The New Normal has led to a shift from the office setup to the remote work scenario resulting in more emphasis on data-centric security. Read more to learn about the five trends that have accelerated the adoption of data-centric security to facilitate this shift without affecting business operations.
In 2020, enterprises had to ride a wave of IT architecture changes to transition to a remote work landscape. As moving employees to their home offices was sudden and unexpected, migration to the cloud had to be rushed to keep business operations running. Meeting solutions, cloud servers, and security integrations became the need of the hour in a short time.
Now, with more data flowing inside and outside the enterprise perimeter, it’s more important than ever to make data-centric security a top priority. This shift to data traveling “everywhere” has led to specific trends that enterprises should consider to meet security best practices and comply with data regulations.
Here’s a look at five trends that are driving organizations towards adopting data-centric security.
- Moving Data to the Cloud for Collaboration
- At Seclore, we have seen many of our customers move to the cloud. According to a survey conducted by Barracuda, 53% of respondents said that the COVID-19 crisis had made them accelerate plans to move all their data to a 100% cloud-based model.[i]
- The number one reason our customers wanted data-centric security in the cloud was that they were concerned about sharing sensitive data with unauthorized internal users, something enterprises found harder to control and happening more often In a report by Netwrix, only 8% of organizations[ii] say that they can spot unauthorized data sharing incidents in minutes. Hence, the concern for data storage and leaks is deep among most enterprises.
- Although the cloud vendors provide advanced threat detection mechanisms, enterprises are responsible for securing their sensitive data in the cloud.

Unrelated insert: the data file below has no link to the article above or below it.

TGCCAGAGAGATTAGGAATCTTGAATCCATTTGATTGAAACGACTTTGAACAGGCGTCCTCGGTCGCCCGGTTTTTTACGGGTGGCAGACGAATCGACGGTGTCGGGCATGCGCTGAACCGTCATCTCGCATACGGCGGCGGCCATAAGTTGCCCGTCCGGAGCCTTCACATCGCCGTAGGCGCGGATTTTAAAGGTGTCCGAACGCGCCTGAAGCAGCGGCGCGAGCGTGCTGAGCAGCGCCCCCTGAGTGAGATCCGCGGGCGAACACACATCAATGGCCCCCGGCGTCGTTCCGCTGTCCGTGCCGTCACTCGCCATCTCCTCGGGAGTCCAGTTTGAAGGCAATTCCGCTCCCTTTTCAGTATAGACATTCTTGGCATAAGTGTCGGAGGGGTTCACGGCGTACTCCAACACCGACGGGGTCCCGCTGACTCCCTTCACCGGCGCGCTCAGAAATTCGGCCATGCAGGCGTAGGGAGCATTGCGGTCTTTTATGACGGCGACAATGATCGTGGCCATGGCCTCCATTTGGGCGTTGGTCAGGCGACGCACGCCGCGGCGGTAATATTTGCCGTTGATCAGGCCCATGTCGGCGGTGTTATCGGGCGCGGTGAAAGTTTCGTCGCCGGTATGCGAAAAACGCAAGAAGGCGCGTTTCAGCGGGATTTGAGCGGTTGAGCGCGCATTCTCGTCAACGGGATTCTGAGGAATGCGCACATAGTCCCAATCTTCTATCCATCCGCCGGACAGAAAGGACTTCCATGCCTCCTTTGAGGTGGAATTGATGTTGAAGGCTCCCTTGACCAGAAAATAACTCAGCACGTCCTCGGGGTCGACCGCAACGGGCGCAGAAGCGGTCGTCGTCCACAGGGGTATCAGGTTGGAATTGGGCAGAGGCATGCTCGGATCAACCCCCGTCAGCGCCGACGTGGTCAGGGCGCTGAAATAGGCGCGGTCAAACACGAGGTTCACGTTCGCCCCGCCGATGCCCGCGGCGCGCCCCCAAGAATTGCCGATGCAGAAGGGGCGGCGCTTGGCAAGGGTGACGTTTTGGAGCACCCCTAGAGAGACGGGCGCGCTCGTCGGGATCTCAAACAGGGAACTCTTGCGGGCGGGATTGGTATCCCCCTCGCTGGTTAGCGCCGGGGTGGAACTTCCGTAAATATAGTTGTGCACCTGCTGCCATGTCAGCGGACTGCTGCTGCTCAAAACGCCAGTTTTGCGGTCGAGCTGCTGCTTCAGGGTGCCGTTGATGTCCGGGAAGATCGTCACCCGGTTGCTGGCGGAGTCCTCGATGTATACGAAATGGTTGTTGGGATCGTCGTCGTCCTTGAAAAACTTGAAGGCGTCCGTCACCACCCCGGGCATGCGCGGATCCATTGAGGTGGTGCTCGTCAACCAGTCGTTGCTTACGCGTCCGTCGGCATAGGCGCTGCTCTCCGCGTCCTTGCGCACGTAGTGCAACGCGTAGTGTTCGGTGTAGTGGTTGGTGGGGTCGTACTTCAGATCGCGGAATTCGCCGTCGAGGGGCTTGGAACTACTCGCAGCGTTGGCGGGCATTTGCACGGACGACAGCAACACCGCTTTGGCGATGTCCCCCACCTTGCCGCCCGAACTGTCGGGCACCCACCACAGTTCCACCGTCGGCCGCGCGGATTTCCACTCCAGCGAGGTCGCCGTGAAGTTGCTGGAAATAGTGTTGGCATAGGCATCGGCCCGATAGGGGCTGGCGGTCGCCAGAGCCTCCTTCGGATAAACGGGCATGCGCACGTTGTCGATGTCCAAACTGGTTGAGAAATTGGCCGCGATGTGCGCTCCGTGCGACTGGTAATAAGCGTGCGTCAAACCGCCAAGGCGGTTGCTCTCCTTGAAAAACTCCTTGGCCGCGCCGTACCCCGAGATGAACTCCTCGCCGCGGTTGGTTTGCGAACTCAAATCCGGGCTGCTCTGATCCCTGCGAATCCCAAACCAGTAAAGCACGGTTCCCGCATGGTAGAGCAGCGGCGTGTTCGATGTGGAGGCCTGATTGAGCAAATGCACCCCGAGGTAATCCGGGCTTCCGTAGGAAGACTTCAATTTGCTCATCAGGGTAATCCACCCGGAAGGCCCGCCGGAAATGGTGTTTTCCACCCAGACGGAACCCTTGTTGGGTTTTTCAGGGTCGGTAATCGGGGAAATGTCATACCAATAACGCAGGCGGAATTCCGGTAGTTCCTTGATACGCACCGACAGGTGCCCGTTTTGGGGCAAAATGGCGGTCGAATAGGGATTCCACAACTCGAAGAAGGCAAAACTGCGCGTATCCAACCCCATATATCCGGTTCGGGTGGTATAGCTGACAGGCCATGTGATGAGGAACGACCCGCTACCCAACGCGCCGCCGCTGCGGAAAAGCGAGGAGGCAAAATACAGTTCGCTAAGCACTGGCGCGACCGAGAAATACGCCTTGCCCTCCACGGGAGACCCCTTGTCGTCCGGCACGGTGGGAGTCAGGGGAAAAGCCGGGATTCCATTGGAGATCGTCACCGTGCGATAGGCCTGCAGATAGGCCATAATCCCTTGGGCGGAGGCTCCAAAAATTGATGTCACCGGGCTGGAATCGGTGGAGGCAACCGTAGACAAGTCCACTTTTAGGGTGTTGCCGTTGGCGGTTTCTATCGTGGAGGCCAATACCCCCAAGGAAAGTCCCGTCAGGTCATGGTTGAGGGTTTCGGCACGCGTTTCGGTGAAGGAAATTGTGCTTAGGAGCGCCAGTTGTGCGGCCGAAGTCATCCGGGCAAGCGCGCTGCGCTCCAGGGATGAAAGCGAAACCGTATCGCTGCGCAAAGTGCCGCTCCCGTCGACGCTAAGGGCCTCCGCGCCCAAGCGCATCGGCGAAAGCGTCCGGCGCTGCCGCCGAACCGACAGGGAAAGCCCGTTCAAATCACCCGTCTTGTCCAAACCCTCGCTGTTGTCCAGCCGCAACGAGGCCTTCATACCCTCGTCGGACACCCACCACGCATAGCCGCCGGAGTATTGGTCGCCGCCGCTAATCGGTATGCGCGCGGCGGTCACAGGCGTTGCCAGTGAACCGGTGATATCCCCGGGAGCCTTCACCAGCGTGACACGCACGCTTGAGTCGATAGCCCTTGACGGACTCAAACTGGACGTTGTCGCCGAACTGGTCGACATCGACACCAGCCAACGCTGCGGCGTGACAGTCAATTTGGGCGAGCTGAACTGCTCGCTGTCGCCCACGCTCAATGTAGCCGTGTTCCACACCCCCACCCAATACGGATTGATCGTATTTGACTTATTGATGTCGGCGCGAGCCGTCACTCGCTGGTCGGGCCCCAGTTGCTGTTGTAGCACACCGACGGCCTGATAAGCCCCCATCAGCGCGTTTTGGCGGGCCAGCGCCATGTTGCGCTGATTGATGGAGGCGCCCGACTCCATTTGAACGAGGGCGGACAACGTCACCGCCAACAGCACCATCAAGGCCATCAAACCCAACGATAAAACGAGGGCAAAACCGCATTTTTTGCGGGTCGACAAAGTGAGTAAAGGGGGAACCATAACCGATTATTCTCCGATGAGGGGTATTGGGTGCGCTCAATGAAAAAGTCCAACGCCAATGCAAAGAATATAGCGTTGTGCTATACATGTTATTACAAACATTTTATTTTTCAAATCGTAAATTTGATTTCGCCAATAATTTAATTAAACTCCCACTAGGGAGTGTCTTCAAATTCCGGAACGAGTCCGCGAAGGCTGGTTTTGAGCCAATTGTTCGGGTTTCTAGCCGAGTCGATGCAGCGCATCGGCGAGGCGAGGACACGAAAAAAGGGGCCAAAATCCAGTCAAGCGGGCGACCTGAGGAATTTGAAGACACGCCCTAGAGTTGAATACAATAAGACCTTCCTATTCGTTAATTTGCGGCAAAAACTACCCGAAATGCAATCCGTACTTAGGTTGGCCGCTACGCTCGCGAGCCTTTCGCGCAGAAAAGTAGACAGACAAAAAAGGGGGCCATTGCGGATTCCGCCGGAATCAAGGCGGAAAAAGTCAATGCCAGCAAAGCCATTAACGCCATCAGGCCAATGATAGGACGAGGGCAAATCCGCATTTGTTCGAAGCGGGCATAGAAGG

The Data Explosion
- With the growing use of SaaS, IaaS, and PaaS in the last couple of years, traditional perimeter security has become obsolete because of the exponential growth in data volume, making it challenging for the security teams to handle using legacy systems. The key is to protect sensitive data at its source, no matter where it is stored.
- Here’s what Dr. Anhad Singh, Global Technical Leader from PKWARE Global, has to say about the importance of data protection at the source.
- “Traditional security approaches primarily aim to fortify the network perimeter and are predicated on the fact that there is a defined boundary within which the data will stay. Rather than only securing the network or at the source repository, it is critical that the data itself be protected via encryption, tokenization, etc.”
Automation in Deployment
- The looming fear of data breaches, compliance mandates, and the changing threat vectors has made the speed of deploying security solutions extremely critical. Hence, it becomes an essential consideration for CISOs when they are evaluating a security solution. Traditionally, the long deployment cycles for security solutions increased the risk of bad actors stealing sensitive data. Hence, by the time the IT team deployed the security solution, the damage was already done.
- It is increasingly crucial for security solution providers to focus on a time-to-value approach by applying modern automated deployment techniques and require little or no IT administration.
Bring Your Own Devices
- In this new normal, organizations have allowed their remote workforce the flexibility to use their mobile devices and personal laptops to manage day-to-day work. In doing so, organizations allow employees to stretch the network to non-company issued devices that the security administrator cannot govern.
- However, Microsoft Intune, MobileIron, and other MDMs designed to apply protection policies to your applications and devices can help manage corporate data shared across devices. Furthermore, with MDM integrations like Seclore for Intune, only authorized users can access, edit, and reply to confidential information even when shared with internal users, partners, and service providers outside your enterprise network.
- While organizations are battling “how” their sensitive data is handled as it gets shared internally, externally, and stored on the cloud, managing “who” is accessing this information is also essential.
- Identity and access management (IAM) systems help incorporate two-factor authentication and policy-based access controls to the existing data sources. However, enterprises need an IAM solution that integrates with their current environment and is easy to set up with minimal overhead.
- With rights management and identity management combined, organizations can control which users/groups can access the data and what privileges (read, edit, share, etc.) the user can access when they access sensitive information.
As predicted by the experts, the new normal of a remote working model is here to stay. While this model may undergo a few changes with time, the need for more robust data-centric security is permanent, and these trends will only help fine-tune the strategies.